The transformed future

The transformed future

Stephen Parker

By 2040, it will make little sense to talk about “the” Australian university.

If we take the transformation path described below, there will be a range of organisations, some with the title university, some without it, delivering programs of varying lengths and with varying types of recognition.

By 2040, the tertiary scene – to use a term designed not to imply that a definable “sector” exists any more – will be shaped by the decisions we make over the next few years. As at 2019, we have a post-secondary system which is out of balance within itself and with the society it serves.

Higher education has expanded, to the detriment of vocational education and training (VET), although VET’s woes have been compounded by policy failure, inconsistent regulation, the absence of a national tertiary system and old-fashioned bad behaviour.

University graduate outcomes are generally positive but there is a persistent gap between the long-term earnings of male and female graduates¹. There is also a gap between the skills that employers need, according to successive Skill Shortage Lists, and the supply of labour. The market is failing to respond to skill shortages by delivering sufficiently higher earnings in those areas which would normally attract growth.

Possible explanations for the persistent gender gap and the persistent skill shortages are similar. If the gender pay gap is the product of attitudes, power relations and the division of domestic labour, which outweigh the rationality of a market seeking out the best talent, the current skill shortages may be the product of attitudes about VET compared with higher education – the power of certain parts of society such as large corporates and the city, and the feminisation of some kinds of jobs, in the sense that many typically feminised occupations are often lower paid.

If we crudely summarise the gender gap as being the product of patriarchy, we can summarise the skills gap as the product of a class system. Neither has a place in a modern society and the future tertiary scene depends on what we do about it. Of the many possible futures, two stark alternatives can be sketched;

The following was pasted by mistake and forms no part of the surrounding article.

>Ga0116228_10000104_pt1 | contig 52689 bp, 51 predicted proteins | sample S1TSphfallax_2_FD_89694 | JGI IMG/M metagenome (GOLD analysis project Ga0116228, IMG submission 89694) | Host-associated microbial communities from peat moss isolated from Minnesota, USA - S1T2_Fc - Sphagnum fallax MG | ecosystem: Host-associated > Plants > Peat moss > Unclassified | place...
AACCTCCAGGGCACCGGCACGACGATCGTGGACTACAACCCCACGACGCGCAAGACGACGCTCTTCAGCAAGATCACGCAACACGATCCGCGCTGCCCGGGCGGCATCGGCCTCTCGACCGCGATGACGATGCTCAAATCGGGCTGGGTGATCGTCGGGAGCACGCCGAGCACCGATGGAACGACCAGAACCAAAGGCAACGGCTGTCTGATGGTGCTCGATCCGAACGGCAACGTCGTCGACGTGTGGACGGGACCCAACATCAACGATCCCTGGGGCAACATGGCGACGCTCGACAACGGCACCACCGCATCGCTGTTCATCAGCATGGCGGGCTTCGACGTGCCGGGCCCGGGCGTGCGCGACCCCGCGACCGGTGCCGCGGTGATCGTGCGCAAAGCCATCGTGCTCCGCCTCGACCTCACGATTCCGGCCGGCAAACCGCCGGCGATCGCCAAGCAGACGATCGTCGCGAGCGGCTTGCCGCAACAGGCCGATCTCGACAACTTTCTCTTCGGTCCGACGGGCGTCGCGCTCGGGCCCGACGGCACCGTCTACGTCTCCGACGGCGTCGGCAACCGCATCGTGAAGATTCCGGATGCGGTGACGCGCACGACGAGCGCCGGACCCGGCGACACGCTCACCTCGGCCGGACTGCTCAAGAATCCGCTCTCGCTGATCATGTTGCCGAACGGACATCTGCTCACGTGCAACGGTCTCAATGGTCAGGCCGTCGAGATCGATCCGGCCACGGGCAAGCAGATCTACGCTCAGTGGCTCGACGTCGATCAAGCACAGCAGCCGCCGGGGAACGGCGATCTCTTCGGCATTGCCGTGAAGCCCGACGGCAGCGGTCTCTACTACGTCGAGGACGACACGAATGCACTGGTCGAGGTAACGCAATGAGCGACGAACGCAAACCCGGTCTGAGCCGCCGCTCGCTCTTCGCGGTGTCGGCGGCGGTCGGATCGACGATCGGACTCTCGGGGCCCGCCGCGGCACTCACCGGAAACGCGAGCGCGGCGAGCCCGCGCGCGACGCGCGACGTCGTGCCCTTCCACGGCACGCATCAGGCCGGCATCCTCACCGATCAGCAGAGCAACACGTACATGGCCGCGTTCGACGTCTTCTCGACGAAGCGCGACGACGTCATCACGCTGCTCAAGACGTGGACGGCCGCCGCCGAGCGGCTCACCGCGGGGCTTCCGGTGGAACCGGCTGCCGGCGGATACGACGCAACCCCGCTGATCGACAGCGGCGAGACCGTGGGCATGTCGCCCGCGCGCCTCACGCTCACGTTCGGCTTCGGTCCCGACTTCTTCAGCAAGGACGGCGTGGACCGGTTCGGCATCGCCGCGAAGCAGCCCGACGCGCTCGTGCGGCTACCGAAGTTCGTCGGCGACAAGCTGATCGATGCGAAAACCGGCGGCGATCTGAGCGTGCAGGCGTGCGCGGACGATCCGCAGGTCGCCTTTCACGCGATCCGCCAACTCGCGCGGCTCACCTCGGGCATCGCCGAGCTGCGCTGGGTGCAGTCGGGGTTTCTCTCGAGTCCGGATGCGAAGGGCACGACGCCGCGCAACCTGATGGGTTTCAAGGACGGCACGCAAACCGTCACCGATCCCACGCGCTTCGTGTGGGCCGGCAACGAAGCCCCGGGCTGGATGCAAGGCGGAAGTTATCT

which I will call the disrupted future and the transformed future. The difference between disruption and transformation is the difference between allowing external forces to determine our future versus taking charge of our own future and engaging with reform.

The disrupted future

The disrupted future, by 2040, is one where institutions and policy makers have been incapable of effective action. Interest groups have circled the wagons to protect current  perceived advantage. Policy-makers have lacked vision and awareness of the deep shifts in the world around them, particularly about technologies heading our way and the global rebalancing of power between East and West. Politicians have been concerned only with the short-term, driven by brief electoral terms, a polarised community and a 24-hour news cycle.

The result has been the collapse of some universities in outer urban areas, and the life-support existence of regional universities, kept afloat only by regional loadings and special schemes.

Similarly, some TAFE Institutes have gone under, and attempts to group them into wider systems have faltered because the essence of their work is a direct connection with place and local communities.

 

Large corporate providers of micro-credentials have grown significantly, and some employers have come to prefer these, with the consequence that the 3-year degree continues but is substantially reduced, and many institutions in reality only provide years 2 and 3 because year 1 has been effectively outsourced to pathways providers.

Private registered training organisations do provide a significant amount of training, as they do today, but they do not operate in thin markets or in fields of education that are capital intensive with long pay-back times. Some regional communities have died, in consequence.

The transformed future